Back in 2011 the Dell XPS 15 L502x offered a lot of goods considering its price. The build quality was very good and it also looked quite appealing given its competitors at that time. On the performance side there we’re a lot of options to customize the XPS up to your needs, including GeForce MX, 8GB RAM, a SSD, i7, …
I started with a more budget friendly configuration including a traditional HDD, Intel i5-2410M, 4GB RAM and Windows 7. Over the years my demand for higher performance hardware has lead me to replace the HDD with a SDD, and upgrade the RAM to 8Gb. I’ve also dropped Windows entirely in favor of Ubuntu.
I’ve now come to a point where i’m doing most of my work in Linux and so the current hardware is still decent enough to pull it all together. Though once in a while you bump into software that is only supported on Windows / MacOs and so like many of you there is a need for running software in some sort of virtual machine. For me that is VirtualBox, it’s not perfect but frankly I don’t need it all that often so I can perfectly live with it.
Since Windows10 is quite the memory hog I found that running it inside a VM would sometimes put me in the situation where I’m running out of RAM. As a result paging would kick in and performance would drop tremendously. As a quick and relatively cheap fix (at least compared buying a new machine) I decided to upgrade my RAM to 16Gb since decent kits can be found for roughly €80.
What I had:
4Gb Adata RAM 1333MHz + 4Gb Corsair ValueSelect RAM 1066MHz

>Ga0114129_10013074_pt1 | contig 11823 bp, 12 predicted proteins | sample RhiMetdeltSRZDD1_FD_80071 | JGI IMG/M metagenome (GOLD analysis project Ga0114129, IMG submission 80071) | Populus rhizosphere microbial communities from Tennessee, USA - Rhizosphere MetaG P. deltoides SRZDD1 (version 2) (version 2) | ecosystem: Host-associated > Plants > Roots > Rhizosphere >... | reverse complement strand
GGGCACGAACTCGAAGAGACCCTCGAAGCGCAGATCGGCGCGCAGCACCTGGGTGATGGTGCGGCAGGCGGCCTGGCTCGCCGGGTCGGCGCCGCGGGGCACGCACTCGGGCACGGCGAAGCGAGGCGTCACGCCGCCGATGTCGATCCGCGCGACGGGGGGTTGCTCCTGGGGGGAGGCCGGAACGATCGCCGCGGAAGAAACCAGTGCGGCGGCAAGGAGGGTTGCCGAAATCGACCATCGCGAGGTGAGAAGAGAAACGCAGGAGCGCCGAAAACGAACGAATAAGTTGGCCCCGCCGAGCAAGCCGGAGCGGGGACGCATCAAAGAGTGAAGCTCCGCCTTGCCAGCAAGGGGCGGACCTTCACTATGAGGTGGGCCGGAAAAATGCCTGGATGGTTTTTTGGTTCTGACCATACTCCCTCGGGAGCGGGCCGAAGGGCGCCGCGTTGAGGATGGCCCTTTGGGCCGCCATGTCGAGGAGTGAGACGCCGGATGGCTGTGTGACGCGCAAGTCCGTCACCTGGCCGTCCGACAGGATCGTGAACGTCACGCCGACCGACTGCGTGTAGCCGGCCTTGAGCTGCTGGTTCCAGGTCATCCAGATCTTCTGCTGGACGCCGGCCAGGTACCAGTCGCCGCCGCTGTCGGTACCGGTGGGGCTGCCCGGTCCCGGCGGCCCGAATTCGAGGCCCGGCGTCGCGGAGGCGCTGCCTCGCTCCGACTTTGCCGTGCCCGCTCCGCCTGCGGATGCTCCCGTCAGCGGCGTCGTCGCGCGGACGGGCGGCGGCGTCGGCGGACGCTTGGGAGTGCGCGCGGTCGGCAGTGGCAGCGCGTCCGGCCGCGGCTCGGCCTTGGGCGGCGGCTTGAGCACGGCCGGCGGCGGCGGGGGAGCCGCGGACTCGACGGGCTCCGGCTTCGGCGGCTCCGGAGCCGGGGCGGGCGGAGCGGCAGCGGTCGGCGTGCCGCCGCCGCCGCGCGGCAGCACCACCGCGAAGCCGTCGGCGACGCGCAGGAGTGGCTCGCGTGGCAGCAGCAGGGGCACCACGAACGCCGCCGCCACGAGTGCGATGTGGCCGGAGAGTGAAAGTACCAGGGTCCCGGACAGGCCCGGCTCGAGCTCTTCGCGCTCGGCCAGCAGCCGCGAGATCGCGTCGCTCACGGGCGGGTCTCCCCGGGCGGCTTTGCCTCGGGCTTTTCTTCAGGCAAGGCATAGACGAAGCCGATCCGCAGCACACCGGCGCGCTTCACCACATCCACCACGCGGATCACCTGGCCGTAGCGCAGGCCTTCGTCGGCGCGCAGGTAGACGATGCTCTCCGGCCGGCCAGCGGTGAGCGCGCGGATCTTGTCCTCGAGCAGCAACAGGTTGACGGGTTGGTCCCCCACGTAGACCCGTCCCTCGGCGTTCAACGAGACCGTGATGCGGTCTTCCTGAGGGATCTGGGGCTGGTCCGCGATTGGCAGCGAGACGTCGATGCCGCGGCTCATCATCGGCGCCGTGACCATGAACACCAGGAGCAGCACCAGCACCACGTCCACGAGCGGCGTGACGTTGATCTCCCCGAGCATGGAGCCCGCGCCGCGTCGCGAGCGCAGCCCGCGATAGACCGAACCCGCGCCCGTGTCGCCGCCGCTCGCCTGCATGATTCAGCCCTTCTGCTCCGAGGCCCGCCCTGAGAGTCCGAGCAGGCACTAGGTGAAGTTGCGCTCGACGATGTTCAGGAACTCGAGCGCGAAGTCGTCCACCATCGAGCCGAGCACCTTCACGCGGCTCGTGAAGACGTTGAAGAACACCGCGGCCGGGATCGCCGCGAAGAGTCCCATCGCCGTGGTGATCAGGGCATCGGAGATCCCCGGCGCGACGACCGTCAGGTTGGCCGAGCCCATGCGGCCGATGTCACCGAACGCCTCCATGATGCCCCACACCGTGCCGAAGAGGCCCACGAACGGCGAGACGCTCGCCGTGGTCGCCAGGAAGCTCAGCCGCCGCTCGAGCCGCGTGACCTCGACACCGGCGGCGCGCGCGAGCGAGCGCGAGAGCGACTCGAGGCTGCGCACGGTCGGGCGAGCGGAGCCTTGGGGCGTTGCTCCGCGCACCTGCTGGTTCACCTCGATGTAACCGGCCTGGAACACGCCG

What I’ve upgraded to:
2 x 8Gb Corsair Vengeance RAM 1600MHz
Note that officially this configuration is not supported by Dell because at the time this laptop was sold the 8Gb DRAM stick was non-existing.
Wether to check if the upgrade was worth the deal I ran I couple of tests using the Phoronix automated benchmark suite. Here are the results for running it native under Ubuntu 18.04 LTS:
We notice an overall system performance improvement from our RAM upgrade, though the difference is in most occasions rather small given that we’re never utilizing more than 8Gb of memory. The only performance increase can come from the lower latency RAM. Regarding the negative results in Gimp, I bet that’s an anomaly in my tests so take that results with a grain of salt.
More interestingly is to see what happens inside the VM since this is where we may run into problems. After the upgrade I was able to higher the virtual DRAM size from 5Gb to 8Gb. Note that the Intel HD3000 is used as GPU. It also uses the system DRAM which make it compete with the CPU for memory access. I also suggest not to compare these results with running them under Linux native since the Windows 10VM is running on a HDD instead. Here are the results when running the benchmark inside Windows 10 virtual machine hosted by Ubuntu 18.04LTS:
We can clearly see a bigger improvement here as expected. The main point of the article is that now our Windows 10 VM can take up to 8Gb RAM which at least gives us enough headroom to run some memory exhaustive applications.